An evaluation of the success of the ‘Heart-Fit’ phase IV cardiac rehabilitation programme in Newark, Nottinghamshire: a mixed-method approach

Woolley, Elizabeth, Henderson, Hannah and Middleton, Geoff (2013) An evaluation of the success of the ‘Heart-Fit’ phase IV cardiac rehabilitation programme in Newark, Nottinghamshire: a mixed-method approach. In: BASES Student Conference 2013, 26.03.2013 - 27.03.2013, Cardiff Metropolitan University.

LW_BASESabstract_2013.pdf - Abstract

Item Type:Conference or Workshop contribution (Presentation)
Item Status:Live Archive


Cardiovascular disease (CVD) is the most common cause of death in England and Wales, with cardiac rehabilitation being one of the best examples of long term condition management for CVD patients (Pluss et al., 2011: Clinical Rehabilitation, 25, 79-87). Phase IV cardiac rehabilitation involves the long term maintenance of health in the form of exercise programmes, such as ‘Heart-Fit’. It has been recommended that mixed methods are required to evaluate CVD prevention programmes (National Institute for Health and Clinical Excellence, 2010), therefore this case study aimed to evaluate the success of a phase IV cardiac rehabilitation programme, both qualitatively and quantitatively, outlining the impact on participants. After ethical clearance from an institutional committee, eleven members (age = 71.2, stature = 1.71m, weight = 79.8kg) of the programme (male = 6, female = 5) volunteered to take part in the study. For eligibility purposes, participants attended the programme once a week. Physical measurements of blood pressure (BP), resting heart rate (RHR), Body Mass Index (BMI) were recorded before and after a twelve week intervention period. Both physical activity levels and smoking status were also recorded by a lifestyle questionnaire. Two focus groups (n = 6 & 5) were held to gain participant perceptions on their experiences relating to the performance of the programme. Paired-sample t-tests indicated statistically significant differences (P = < 0.05) in systolic (P = 0.008) and diastolic (P = 0.016) BP and BMI (P = 0.036). No significant differences were detected with RHR, physical activity levels and smoking status (all P = >0.05) pre and post intervention. Using a process of thematic analysis, participants revealed six main themes as being important factors during the 12-week programme. These included the instructor’s influence, the social nature of the group, the availability of clinical observation, psychological development and the perceived beneficial physical improvements made. The CVD risk factors influenced by the programme, in accordance to past literature, were systolic and diastolic BP and BMI. Similar themes have been identified in studies that have evaluated the effectiveness of other exercise referral schemes. Qualitative data collection should be considered alongside quantitative measures in evaluations of similar interventions. Future phase IV cardiac rehabilitation programmes need to gain a greater insight into the patient experience. This will enable health planners and policy makers to generate a sense of context on how these programmes operate at local levels and develop models of best-practice.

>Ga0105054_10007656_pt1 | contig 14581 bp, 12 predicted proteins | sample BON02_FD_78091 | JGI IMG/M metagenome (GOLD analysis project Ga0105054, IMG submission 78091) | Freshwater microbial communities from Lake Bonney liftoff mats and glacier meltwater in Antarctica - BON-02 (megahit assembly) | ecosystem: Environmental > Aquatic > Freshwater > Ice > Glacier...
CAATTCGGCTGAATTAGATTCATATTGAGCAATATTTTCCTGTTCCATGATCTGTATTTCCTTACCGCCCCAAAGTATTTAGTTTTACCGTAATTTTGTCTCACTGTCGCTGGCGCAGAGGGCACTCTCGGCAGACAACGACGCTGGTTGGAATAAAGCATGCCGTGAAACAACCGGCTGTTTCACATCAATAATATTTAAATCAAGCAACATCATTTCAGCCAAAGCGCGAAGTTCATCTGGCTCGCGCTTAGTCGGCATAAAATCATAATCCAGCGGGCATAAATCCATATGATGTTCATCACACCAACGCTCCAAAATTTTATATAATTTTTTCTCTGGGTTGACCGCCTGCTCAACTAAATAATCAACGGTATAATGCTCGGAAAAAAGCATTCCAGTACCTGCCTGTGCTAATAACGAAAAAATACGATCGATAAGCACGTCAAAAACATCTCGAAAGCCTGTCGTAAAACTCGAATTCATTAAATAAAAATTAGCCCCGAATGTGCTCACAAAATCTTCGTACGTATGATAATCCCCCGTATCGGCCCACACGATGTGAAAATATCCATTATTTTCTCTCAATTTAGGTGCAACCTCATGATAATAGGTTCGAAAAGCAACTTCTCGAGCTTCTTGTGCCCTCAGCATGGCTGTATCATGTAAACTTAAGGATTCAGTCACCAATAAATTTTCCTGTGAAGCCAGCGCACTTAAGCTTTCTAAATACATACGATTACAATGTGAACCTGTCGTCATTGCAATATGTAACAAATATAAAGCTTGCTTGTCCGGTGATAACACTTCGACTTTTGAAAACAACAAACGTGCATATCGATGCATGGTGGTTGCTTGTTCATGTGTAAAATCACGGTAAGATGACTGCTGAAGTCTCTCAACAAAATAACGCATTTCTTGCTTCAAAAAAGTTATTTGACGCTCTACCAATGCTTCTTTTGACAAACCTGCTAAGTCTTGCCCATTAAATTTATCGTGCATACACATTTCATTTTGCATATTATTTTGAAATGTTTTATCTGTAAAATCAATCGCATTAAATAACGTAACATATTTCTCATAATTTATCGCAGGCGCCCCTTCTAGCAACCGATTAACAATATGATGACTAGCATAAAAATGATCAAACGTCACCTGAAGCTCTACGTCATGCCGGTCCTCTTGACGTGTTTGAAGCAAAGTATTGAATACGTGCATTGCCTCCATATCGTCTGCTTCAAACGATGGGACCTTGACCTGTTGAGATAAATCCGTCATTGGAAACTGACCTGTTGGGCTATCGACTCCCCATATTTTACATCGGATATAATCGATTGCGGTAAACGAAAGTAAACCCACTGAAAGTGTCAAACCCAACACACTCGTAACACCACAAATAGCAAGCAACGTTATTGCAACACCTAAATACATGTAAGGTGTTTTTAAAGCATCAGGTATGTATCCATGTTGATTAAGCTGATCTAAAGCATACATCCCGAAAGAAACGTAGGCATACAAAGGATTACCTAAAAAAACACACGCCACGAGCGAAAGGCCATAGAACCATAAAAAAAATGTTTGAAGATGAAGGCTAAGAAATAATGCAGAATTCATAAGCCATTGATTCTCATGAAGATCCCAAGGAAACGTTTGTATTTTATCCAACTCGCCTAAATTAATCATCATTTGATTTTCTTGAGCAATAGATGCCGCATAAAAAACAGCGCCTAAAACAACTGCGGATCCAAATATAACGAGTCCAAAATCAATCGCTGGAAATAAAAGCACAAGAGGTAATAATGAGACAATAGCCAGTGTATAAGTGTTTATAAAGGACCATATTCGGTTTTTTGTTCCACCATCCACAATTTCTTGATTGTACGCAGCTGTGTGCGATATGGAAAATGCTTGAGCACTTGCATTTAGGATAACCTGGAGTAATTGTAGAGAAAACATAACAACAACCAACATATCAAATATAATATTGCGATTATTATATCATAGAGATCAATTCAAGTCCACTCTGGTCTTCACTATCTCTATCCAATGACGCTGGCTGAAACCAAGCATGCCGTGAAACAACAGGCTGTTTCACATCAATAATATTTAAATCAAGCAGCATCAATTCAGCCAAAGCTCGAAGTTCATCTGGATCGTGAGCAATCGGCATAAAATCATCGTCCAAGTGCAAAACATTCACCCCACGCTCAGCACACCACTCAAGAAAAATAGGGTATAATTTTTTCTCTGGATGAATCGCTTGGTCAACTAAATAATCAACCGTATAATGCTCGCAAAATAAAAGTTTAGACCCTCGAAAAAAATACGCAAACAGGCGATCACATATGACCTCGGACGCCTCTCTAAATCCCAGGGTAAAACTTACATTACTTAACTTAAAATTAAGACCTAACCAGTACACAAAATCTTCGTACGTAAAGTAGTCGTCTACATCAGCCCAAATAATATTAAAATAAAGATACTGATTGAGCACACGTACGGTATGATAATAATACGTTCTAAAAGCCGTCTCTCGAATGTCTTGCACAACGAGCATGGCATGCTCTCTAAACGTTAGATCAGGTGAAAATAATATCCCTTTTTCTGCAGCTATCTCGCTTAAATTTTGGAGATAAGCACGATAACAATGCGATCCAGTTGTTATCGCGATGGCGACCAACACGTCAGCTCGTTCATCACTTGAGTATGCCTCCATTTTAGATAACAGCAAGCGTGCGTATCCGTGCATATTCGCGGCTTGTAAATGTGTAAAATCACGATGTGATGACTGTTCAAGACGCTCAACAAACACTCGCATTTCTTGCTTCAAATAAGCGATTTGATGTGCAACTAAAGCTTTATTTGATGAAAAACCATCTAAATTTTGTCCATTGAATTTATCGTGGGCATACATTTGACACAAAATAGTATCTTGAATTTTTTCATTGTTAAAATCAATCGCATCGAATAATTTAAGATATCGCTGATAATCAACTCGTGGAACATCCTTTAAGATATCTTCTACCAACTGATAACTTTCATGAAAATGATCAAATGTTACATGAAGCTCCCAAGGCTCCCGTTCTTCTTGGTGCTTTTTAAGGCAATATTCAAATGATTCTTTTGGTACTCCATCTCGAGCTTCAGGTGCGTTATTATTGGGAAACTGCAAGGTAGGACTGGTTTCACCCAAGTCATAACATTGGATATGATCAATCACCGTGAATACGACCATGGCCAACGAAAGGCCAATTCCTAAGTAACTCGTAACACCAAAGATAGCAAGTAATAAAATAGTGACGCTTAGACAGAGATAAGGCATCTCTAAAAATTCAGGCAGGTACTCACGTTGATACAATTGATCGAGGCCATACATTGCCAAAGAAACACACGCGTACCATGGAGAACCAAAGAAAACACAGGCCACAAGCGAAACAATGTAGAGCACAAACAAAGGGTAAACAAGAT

Keywords:cardiovascular disease, exercise adherence
Subjects:B Subjects allied to Medicine > B900 Others in Subjects allied to Medicine
Divisions:College of Social Science > School of Sport and Exercise Science
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ID Code:8785
Deposited On:04 Apr 2013 10:14

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